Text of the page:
An "out of order" sign hangs from the pipes of a water fountain at Patrick Henry Elementary School in St. Louis.
Carolina Hidalgo | St. Louis Public Radio | file photo

Updated after board meeting with test results — St. Louis Public Schools has found elevated lead levels in 88 district water fountains and sinks, with almost a dozen water sources testing at 10 to 20 times the level requiring correction.

A water fountain at Fanning Middle School in the Tower Grove South neighborhood had the highest lead concentration at 280 parts per billion.

A person filling in a standardized test bubble sheet with a pencil.
Flickr | Alberto G.

The latest statewide averages for ACT scores are out, and for the first time both Missouri and Illinois have a complete picture of how well their students did.

With 100 percent of 2016 graduating seniors participating, Missouri students scored an average of 20.2 and Illinois students scored an average of 20.8 out of 36.

Montrelle Day of the East St. Louis health outreach organization WPT talks with othet attendees at the St. Louis forum on Aug. 20, 2016.
Camille Phillips | St. Louis Public Radio

The fight to reduce the disproportionate rate of HIV infections among young black men can come down to two solutions: reducing stigma and improving sex education. Those were the issues discussed at a forum in St. Louis over the weekend.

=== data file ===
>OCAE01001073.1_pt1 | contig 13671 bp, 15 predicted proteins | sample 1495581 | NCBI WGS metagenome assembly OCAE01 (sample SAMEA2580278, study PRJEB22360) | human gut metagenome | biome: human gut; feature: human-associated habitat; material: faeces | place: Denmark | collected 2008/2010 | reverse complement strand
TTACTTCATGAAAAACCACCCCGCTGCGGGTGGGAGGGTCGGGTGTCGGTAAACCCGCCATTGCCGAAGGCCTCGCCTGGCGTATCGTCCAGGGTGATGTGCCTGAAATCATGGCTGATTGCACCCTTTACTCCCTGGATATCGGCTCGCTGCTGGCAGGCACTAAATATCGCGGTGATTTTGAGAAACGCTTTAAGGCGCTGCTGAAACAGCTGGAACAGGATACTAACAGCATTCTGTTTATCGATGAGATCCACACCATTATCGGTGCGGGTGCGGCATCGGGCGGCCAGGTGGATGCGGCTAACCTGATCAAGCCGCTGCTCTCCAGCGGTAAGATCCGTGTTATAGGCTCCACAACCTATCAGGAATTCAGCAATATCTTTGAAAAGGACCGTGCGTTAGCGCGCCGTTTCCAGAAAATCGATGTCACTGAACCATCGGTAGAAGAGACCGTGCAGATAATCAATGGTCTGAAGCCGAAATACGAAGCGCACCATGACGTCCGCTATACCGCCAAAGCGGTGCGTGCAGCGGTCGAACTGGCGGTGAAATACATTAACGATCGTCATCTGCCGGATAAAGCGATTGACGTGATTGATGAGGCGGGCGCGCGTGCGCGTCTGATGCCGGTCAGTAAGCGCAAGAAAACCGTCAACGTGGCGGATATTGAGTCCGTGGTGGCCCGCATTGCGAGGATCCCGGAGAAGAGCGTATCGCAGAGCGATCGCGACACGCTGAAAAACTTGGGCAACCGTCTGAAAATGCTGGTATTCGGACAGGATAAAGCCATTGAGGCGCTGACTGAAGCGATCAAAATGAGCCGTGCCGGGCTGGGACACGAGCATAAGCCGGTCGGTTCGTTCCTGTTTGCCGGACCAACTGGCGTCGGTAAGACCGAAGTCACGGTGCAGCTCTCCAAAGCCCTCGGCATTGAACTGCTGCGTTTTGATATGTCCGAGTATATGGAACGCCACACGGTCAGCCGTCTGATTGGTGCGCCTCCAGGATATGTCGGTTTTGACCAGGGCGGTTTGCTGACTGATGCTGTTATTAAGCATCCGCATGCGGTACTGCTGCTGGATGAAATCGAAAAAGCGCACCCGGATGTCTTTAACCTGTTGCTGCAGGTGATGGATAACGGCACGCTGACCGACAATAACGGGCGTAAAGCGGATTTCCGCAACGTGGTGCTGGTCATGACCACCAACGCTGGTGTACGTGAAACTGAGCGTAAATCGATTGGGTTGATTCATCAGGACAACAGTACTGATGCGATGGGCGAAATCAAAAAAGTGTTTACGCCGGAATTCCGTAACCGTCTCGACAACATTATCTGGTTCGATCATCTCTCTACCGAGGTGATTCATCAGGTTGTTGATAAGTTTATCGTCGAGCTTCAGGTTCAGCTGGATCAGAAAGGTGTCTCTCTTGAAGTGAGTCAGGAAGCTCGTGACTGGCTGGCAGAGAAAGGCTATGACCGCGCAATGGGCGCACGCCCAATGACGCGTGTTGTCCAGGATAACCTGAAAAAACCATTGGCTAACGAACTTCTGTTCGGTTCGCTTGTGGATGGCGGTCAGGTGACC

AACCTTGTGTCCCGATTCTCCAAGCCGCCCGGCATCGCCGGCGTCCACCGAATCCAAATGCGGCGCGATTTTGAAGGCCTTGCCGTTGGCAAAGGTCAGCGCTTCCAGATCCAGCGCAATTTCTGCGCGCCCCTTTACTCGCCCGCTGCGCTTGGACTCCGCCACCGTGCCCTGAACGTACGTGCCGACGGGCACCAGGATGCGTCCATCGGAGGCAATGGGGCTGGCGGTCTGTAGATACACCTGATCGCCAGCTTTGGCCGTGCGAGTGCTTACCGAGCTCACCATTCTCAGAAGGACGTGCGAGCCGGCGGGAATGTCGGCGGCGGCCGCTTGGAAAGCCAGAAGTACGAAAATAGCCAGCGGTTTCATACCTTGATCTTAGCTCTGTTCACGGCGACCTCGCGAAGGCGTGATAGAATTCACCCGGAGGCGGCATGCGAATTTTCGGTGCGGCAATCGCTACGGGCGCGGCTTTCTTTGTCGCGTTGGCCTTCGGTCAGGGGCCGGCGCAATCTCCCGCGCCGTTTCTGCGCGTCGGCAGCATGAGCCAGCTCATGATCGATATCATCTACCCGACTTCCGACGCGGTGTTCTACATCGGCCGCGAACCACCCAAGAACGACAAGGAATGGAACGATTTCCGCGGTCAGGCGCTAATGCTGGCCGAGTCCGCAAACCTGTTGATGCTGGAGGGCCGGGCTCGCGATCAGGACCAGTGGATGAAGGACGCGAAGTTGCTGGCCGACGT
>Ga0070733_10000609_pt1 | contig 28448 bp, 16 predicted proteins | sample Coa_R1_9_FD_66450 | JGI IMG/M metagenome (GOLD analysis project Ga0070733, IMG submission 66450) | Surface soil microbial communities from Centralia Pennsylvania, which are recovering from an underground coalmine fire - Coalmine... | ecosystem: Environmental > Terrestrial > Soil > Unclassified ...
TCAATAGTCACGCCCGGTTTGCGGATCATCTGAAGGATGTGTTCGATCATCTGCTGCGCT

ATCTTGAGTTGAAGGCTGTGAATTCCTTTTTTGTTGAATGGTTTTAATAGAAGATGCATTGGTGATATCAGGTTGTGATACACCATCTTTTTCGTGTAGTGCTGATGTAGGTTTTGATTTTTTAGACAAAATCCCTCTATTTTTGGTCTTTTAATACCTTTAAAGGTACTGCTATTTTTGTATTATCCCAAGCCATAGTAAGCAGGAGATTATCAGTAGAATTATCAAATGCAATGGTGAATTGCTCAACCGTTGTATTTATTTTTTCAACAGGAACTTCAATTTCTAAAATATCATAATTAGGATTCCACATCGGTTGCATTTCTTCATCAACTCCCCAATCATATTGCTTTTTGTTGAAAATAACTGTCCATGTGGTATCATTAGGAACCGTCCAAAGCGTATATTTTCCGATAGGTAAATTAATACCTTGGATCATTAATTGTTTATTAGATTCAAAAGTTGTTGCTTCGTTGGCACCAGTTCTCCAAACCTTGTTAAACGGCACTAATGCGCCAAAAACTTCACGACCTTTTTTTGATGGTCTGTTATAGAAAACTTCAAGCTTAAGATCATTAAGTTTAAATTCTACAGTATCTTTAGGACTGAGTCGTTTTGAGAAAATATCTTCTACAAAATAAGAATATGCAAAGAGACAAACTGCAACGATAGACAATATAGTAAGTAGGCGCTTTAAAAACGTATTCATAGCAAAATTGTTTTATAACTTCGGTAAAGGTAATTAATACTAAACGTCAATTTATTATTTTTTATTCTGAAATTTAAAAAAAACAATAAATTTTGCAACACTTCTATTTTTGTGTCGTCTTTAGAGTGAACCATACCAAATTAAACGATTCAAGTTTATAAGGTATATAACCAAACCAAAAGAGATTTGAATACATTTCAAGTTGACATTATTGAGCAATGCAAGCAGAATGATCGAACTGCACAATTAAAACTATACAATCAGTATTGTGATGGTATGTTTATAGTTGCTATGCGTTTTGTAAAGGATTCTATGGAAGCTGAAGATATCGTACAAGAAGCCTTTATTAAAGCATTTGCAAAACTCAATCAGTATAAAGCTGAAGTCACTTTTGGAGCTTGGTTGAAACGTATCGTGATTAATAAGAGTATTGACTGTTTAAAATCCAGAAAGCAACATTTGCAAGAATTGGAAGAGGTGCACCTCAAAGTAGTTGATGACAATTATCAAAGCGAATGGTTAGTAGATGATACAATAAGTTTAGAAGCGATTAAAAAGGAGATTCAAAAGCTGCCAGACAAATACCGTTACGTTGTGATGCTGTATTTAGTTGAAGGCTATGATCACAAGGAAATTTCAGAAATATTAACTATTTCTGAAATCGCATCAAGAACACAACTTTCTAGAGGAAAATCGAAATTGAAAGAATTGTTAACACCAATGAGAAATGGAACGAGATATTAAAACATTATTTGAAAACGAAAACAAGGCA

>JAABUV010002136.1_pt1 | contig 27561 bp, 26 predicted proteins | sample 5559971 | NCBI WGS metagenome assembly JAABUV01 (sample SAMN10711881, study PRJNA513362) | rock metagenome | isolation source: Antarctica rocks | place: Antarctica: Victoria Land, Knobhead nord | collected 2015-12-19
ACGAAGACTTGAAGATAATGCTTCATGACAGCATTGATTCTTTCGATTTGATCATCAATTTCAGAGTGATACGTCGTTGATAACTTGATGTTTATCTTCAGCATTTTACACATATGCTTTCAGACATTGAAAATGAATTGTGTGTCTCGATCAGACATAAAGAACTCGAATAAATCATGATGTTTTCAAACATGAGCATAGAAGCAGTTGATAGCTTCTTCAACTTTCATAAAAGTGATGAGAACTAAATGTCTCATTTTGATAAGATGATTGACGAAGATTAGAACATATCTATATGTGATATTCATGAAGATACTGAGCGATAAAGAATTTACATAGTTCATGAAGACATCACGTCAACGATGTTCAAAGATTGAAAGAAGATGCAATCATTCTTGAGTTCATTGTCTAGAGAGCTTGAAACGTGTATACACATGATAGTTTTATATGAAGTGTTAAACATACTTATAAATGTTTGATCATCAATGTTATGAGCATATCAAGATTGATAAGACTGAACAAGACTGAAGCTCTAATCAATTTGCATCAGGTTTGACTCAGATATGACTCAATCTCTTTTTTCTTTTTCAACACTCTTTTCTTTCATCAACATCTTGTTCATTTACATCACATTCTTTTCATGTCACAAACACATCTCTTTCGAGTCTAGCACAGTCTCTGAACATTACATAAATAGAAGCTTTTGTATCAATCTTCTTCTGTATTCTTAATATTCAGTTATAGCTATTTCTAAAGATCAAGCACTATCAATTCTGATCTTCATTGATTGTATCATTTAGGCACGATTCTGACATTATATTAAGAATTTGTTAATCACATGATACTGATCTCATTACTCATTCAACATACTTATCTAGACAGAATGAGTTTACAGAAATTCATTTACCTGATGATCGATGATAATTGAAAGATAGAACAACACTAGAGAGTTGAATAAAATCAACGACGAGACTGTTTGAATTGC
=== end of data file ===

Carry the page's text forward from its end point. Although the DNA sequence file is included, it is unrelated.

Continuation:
A 2014 documentary called “deepsouth” sparked a lot of the conversation among the public health care providers and HIV advocates who attended the forum.

Miryam Tauber and Eli Tauber prepare Sephardic eggs in preparation for Miryam's cooking class on Aug. 19, 2016. The eggs are boiled at a low temperature for hours with onion skins.
Camille Phillips | St. Louis Public Radio

A Bosnian historian is in St. Louis through Monday to share stories about Jewish and Muslim people living side by side in Sarajevo for centuries.

University City native Rebecca Patz Nathanson invited Eli Tauber to St. Louis to take part in a series of events highlighting positive shared experiences between Muslims and Jews in Bosnia called Sarajevo 450.